You began the record before the pandemic, but completed it under lockdown. Did the sound of the music change when Covid hit?
I’ve been finding joy, as a reaction to the fact there’s so much fear around. I’m embracing the time I’m in, like the fact I’m not touring has given me a lot of time to be creative and make a lot of music and art. I don’t know how much the pandemic contextually changed the record, as I was very careful not to allow that feeling into the record. Home is ultimately a big fantasy for being able to play live again, and it’s a hope we will be able to get to play live again.
Having worked with Diplo and SG Lewis, do you have any other collaborations on the horizon?
Beck is doing a remix, so I’m trying to convince him to do a song with me. He’s open to it, we’re just trying to figure out the best time for that. I’m starting to work on another record with mini collaborations. It's supposed to be a Rhye project, but I’d like to work with other vocalists. I don’t know if it’s duets, or if I’m just taking the producer seat and not sing. It’ll be people who are already in my world. There’s 30 musicians who like working with me, some who are on stage with me.
How long will Topanga be your home?
I’ll never sell this house, but believe in multi-city living. I know how privileged that sounds, so apologies to anyone who's offended by that.
I also want to have a farm in Canada, so I can spend more time with my parents. I’m very close to my parents and I need some of that, as not being able to see them for much of this year has been difficult. I want to find a country property in Europe to have a home base there. I’m looking at different properties to see what’s big enough.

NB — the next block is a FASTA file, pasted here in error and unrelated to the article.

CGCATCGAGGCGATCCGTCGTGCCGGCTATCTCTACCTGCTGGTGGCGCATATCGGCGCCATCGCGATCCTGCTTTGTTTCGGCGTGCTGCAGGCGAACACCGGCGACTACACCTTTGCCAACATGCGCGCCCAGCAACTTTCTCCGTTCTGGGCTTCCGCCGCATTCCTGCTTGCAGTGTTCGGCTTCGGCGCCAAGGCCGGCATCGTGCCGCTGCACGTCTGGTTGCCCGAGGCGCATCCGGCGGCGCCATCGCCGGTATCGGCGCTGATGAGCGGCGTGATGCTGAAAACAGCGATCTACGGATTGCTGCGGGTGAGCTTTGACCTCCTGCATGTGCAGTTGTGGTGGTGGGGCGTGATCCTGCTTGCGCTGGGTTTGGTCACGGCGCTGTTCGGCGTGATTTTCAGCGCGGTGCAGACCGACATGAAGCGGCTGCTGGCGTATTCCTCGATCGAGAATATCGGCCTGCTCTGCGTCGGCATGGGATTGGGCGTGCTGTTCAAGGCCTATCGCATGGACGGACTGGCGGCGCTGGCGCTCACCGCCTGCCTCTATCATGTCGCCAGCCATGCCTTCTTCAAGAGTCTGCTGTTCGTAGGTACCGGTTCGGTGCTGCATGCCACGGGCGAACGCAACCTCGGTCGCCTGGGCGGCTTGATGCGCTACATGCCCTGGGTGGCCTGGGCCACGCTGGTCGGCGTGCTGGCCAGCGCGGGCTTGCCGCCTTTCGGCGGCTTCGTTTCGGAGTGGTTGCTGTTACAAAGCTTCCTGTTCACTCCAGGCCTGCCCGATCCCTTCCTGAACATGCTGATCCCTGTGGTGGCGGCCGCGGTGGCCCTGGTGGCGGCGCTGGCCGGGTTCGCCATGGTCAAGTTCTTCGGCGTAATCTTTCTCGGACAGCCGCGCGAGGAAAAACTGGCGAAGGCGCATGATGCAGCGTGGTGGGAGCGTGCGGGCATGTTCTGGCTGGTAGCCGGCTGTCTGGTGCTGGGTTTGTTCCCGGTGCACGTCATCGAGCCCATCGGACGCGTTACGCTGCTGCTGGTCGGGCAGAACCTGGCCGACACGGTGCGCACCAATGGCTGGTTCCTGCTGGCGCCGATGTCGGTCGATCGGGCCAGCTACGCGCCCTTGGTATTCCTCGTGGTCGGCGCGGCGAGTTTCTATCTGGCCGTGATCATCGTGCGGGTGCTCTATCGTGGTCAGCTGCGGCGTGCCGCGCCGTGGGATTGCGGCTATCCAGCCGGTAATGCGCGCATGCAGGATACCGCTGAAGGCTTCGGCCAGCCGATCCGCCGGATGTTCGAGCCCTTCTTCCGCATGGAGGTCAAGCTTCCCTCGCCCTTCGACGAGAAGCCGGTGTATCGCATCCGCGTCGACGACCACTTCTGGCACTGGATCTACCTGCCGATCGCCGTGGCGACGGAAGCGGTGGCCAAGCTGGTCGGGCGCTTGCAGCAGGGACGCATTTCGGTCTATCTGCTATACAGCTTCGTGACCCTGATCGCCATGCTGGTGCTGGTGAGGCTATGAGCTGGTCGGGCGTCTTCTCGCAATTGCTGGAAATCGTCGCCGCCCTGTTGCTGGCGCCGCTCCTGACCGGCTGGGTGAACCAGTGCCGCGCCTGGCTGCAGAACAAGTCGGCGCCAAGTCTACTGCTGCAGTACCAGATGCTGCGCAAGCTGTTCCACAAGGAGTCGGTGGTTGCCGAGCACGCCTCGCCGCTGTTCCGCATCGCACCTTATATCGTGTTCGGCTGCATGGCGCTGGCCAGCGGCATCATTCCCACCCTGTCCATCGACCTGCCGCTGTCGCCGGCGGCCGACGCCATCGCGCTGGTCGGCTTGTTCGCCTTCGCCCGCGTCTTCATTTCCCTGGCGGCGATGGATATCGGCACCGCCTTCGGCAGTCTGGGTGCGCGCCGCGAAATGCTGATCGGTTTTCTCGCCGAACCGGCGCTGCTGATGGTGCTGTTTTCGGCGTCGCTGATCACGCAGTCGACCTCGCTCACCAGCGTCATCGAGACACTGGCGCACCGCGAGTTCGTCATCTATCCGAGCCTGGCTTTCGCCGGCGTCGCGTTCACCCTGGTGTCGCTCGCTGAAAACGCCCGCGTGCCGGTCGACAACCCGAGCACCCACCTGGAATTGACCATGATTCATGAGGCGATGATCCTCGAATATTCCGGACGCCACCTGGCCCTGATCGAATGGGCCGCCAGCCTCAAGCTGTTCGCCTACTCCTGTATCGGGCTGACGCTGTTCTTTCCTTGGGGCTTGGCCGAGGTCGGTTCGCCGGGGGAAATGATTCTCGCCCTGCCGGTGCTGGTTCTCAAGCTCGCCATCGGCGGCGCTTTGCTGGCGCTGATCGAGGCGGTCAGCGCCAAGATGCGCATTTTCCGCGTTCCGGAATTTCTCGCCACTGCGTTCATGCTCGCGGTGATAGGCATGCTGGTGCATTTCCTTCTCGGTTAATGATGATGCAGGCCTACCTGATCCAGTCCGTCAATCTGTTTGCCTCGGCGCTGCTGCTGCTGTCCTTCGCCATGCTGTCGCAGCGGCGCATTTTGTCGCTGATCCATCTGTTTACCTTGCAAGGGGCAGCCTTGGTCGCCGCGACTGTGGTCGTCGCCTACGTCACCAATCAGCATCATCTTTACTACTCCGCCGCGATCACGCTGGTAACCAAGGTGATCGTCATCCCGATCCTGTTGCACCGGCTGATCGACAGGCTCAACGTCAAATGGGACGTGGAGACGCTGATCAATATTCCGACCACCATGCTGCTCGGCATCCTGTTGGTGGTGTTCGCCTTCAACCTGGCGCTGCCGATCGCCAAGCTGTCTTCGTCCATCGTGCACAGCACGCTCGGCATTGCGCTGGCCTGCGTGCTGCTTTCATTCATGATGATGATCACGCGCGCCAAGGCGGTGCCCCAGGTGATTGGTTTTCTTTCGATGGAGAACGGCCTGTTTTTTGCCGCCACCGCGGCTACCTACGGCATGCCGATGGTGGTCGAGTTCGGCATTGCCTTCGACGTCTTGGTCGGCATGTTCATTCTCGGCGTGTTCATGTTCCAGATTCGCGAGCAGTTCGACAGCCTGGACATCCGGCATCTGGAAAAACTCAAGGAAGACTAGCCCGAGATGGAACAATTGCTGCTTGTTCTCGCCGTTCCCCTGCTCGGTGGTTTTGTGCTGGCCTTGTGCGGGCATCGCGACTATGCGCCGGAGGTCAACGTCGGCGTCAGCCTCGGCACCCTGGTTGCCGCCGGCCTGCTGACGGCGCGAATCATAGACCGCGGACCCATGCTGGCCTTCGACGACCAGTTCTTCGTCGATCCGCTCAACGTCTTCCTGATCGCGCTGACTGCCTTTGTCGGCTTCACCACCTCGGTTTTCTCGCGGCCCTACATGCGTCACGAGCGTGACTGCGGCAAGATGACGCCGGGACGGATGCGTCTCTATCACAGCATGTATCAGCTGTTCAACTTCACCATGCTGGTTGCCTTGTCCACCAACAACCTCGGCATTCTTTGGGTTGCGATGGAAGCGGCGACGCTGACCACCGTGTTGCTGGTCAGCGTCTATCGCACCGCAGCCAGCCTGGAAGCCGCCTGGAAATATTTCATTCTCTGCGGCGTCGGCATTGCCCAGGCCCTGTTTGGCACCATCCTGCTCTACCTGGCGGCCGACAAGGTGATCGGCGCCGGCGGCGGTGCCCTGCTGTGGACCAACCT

I want a place big enough so 150 people can come visit for open-air shows. If it was in England, me and my sister spent a lot of time in Sussex. My sister went to school at a castle there, and I mixed Blood right beside it, which was a weird coincidence. We’d share pub recommendations. I had this scone at a small town in Sussex and I was “I finally understand scones!” Out of the oven, with the cream and jam on, I was “Wow!” It was an exceptional experience. Every meal I’ve had in England is amazing, the country pubs have incredible food that has that satisfying home cooking thing. England got a bad food rap in the 90s and people outside the UK don’t talk enough about how good it is now.
Let The Records Show: Going behind the myths about vinyl
This week: Print v poly on the inner sleeve
To the outside world, one of the most incomprehensible debates among hardcore vinyl collectors is the inner sleeve.
Some people prefer extra information on an inner sleeve: more photos, the lyrics. Some, however, insist the inner sleeve should serve its original primary function of keeping the record itself in pristine condition. To those collectors, only a black or white paper inner sleeve lined with poly will do.
Both sides have their merit. The album could always feature the additional inner sleeve info in a booklet, or a print-style extra. Does a poly inner keep the record in better condition? As anyone who's tried to battle with getting a record out of an especially shiny printed inner sleeve will attest, yes, it can make a difference. The ideal solution, as collectors of David Bowie and U2 vinyl albums, know is to include both poly and printed inner sleeves. Let each collecting faction choose. Of course, not every artist has Bowie and U2 levels of finance....
HIDING IN PLAIN SIGHT: Unearthing hidden treasures on the shelves This week: I Like Trains - Kompromat (Atlantic Curve) Buy Kompromat here
Local Leeds favourites, I Like Trains emerged in the mid 00s with mordant orchestral songs about chess champion Bobby Fischer, The Beeching Report and other regular subjects of toe-tappers.
Just when it looked like they'd run out of steam, after eight years away last year's Kompromat was a stunning return. More like Death In Vegas and Neu! than their previous classical influences, singer David Martin's tomb-deep voice was perfect for expressing the paranoia about the state of the world.
What could have been too unremettingly intense is offset by the heft of their motorik grooves and Martin's flirtatious wit under the Sisters Of Mercy-style vocal intonations. A first class return.